James Wong finds out whether the recently added top-spec diesel variant is the pick of the BMW X2 range.
The BMW X2 has only been on our shores for a few months, and the range has already grown from one to three variants since its original launch in March.
Joining the sDrive20i that was first to land in Australia are the new entry-level sDrive18i, and the model we have on test, the X2 xDrive20d. The latter is the flagship of the range, as well as being the only diesel and only all-wheel-drive X2 available in Australia at the moment. We’ll talk more about the powertrain later.
Pricing for the top-shelf X2 kicks off at $59,900 before on-road costs, $5000 more than the sDrive20i, and a whole $10,000 more than the entry-level sDrive18i.
Headlining the specifications list are equipment items like 19-inch alloy wheels, Alcantara/cloth upholstery, front sports seats, LED headlights and fog-lights, M Sport suspension, a 6.5-inch touchscreen infotainment system running iDrive 6, dual-zone climate control, and an electric tailgate.
Other standard features include autonomous emergency braking with pedestrian detection, lane-departure warning, speed sign recognition, cruise control, and a rear-view camera.
The car on test was also fitted with the no-cost-option M Sport X package, which combines the athletic appearance of the M Sport pack with the rugged look of the X Line specification offered on other BMW X models. It basically adds some contrasting elements to the bodykit like faux skid plates and side skirt guards.
For those who don’t like the contrasting accents, you can get the regular M Sport package as a no-cost option also.
In terms of optional extras fitted to our tester, the perforated black ‘Dakota’ leather you see here adds $1950, while the Black Sapphire metallic exterior finish asks for $1190 extra.
All up, the vehicle you see here is $63,040 plus ORCs as tested – which isn’t exactly cheap for a small SUV.
Even at this price point, however, there are a lot of features still on the options list. For example, if you want electric seat adjustment and folding mirrors you’ll need to spend $2700 for the Comfort Package (which also adds heated front pews and keyless entry).
Meanwhile, if you want adaptive cruise control, a head-up display, and a larger infotainment system, that’s part of the $2600 Innovations Package. Apple CarPlay functionality asks for an extra $479 – though it is of the wireless variety – then there’s the $400 charge for adaptive dampers, $423 for tyre pressure monitoring, and $3300 for the Style Plus Package if you want to bundle larger 20-inch alloy wheels, a panoramic sunroof and metallic paint.
In all seriousness, the list price can push well beyond $70,000 if you tick enough option boxes – you can get into the larger (and more premium) X3 from $65,900.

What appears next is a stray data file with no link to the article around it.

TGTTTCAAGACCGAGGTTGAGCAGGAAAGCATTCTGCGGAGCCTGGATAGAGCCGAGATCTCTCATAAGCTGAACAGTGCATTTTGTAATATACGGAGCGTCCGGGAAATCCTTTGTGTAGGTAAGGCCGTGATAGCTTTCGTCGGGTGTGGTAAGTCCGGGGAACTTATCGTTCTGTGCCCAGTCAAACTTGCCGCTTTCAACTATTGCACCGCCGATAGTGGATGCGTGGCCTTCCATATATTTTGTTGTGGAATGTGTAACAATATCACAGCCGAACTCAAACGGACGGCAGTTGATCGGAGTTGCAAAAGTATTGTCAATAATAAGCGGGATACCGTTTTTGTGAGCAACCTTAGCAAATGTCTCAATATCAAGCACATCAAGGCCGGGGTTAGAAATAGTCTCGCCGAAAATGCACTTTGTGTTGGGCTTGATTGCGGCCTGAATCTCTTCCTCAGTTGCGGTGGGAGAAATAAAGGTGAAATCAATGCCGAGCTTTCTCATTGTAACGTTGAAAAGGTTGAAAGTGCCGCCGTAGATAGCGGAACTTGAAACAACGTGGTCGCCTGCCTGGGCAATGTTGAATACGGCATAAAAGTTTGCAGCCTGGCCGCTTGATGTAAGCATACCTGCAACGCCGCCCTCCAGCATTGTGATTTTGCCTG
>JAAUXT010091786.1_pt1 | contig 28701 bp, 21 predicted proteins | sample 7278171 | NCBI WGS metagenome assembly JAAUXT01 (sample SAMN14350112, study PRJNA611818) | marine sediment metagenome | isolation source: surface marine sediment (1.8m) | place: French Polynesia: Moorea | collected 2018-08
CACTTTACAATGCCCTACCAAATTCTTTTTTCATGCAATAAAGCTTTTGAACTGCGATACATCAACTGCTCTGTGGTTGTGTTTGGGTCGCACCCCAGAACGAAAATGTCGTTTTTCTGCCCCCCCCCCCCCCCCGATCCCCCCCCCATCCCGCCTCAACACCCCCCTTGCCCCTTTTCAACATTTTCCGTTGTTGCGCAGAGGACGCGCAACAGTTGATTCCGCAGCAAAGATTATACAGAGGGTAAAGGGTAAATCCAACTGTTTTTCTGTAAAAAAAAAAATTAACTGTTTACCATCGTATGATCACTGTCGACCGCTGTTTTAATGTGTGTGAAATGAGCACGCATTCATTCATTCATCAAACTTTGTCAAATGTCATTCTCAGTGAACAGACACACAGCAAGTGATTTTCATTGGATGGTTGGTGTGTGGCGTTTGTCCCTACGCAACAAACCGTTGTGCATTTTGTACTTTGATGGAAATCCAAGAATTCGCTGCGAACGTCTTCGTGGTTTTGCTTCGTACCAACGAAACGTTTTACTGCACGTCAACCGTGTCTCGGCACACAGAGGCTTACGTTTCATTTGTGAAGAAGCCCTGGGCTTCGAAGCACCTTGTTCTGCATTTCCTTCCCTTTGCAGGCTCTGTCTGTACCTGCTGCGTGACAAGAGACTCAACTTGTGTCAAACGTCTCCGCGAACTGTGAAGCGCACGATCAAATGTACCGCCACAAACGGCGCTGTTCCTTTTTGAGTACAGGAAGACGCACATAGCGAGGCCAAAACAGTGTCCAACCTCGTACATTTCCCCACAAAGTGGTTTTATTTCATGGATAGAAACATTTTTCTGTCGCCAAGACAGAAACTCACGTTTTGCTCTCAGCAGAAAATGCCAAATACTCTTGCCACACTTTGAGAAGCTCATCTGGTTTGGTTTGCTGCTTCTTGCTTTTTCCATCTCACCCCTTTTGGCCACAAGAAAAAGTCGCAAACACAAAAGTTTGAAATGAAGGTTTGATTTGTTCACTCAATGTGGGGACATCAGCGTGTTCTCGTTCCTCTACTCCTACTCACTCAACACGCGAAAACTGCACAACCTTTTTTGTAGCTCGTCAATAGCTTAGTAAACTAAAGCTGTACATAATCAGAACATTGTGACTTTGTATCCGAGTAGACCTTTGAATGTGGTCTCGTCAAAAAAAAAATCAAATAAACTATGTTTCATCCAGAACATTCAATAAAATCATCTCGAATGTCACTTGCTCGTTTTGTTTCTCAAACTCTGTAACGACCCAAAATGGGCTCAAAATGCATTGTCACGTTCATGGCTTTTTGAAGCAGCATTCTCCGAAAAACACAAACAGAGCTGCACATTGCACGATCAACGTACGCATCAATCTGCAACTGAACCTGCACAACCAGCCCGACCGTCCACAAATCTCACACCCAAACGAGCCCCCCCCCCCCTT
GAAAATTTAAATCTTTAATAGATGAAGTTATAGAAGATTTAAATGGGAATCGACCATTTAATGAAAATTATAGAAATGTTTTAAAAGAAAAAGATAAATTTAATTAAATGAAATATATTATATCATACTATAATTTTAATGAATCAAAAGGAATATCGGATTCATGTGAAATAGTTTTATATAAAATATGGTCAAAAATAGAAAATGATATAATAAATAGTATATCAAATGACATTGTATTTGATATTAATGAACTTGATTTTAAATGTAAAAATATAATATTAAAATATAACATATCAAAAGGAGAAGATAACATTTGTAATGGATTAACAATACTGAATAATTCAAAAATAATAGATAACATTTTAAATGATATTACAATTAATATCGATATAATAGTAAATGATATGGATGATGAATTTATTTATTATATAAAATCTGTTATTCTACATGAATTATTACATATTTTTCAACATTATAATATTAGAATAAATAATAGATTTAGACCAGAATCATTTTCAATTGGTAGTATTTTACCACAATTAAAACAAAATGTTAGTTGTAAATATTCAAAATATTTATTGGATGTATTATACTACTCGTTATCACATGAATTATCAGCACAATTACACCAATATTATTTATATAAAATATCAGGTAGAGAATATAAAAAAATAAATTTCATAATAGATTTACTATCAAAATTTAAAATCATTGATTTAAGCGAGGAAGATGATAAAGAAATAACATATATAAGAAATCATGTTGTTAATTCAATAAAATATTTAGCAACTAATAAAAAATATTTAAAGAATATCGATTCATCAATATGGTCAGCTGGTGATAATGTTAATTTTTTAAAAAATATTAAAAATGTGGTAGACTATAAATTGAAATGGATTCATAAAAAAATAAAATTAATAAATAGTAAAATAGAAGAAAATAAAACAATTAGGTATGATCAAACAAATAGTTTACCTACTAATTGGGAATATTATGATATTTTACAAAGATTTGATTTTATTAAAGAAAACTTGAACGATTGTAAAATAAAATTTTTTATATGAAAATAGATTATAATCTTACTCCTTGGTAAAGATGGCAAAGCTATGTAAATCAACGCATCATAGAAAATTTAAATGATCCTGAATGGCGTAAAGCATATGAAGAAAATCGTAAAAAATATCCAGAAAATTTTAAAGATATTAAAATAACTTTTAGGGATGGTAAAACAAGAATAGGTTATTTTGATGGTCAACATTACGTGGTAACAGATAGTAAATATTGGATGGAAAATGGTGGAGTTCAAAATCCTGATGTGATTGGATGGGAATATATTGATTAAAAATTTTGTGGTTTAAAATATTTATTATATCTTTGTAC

Sure, it’s not cheap, but the X2 definitely looks the goods in the carpark. The low and wide stance make it look really aggressive, and the muscular rear haunches and low roof line give it a more pumped-up hatchback aesthetic than your run-of-the-mill SUV.
Personally, this reviewer is a big fan of the look, and the sexy design hasn’t really impacted interior practicality, either.
Up front, the X2 has basically lifted its dashboard and controls from the related X1, meaning you won’t feel out of place if you’re already familiar with smaller members of the BMW stable.
The design itself is starting to look a little dated compared to the larger X3 and 5 Series, but it’s been executed very well. Fit and finish are excellent, with an abundance of soft-touch and high-quality surfaces throughout the cabin.
Adding to the interior ambience is the beautiful M Sport leather steering wheel that feels great in the hand too, along with the configurable LED ambient cabin lighting that can be adjusted in several colours and levels of brightness.
However, the X2 can’t be had with BMW’s new digital instruments like other models in the stable, which is disappointing since rivals offer similar displays optionally or as standard.
The floating tablet-style iDrive display looks a little small at 6.5 inches, especially when rivals are offering displays measuring 8.0 inches and above, but the graphics are pretty good and the iDrive 6 interface continues to be one of the best in the business. You can option the larger 8.8-inch Navigation System Professional (part of the $2600 Innovations Package), though you really shouldn’t have to at this price point.
Occupants can control the display either via touch inputs or using the rotary controller on the centre tunnel, which also has several shortcuts to functions like audio, navigation and phone.
The interface itself is great. iDrive is one of the better operating systems right now, but the diminutive display really detracts from the experience.
Rear seat comfort is pretty good, too. At just over six-foot-one, this reviewer can comfortably sit behind his own driving position, with ample head and leg room available for taller passengers.
The front seatbacks have been indented for extra knee room, and rear passengers get rear air vents as standard. Sitting three abreast is a bit of a squeeze, but two adults can fit in the back just fine over longer journeys.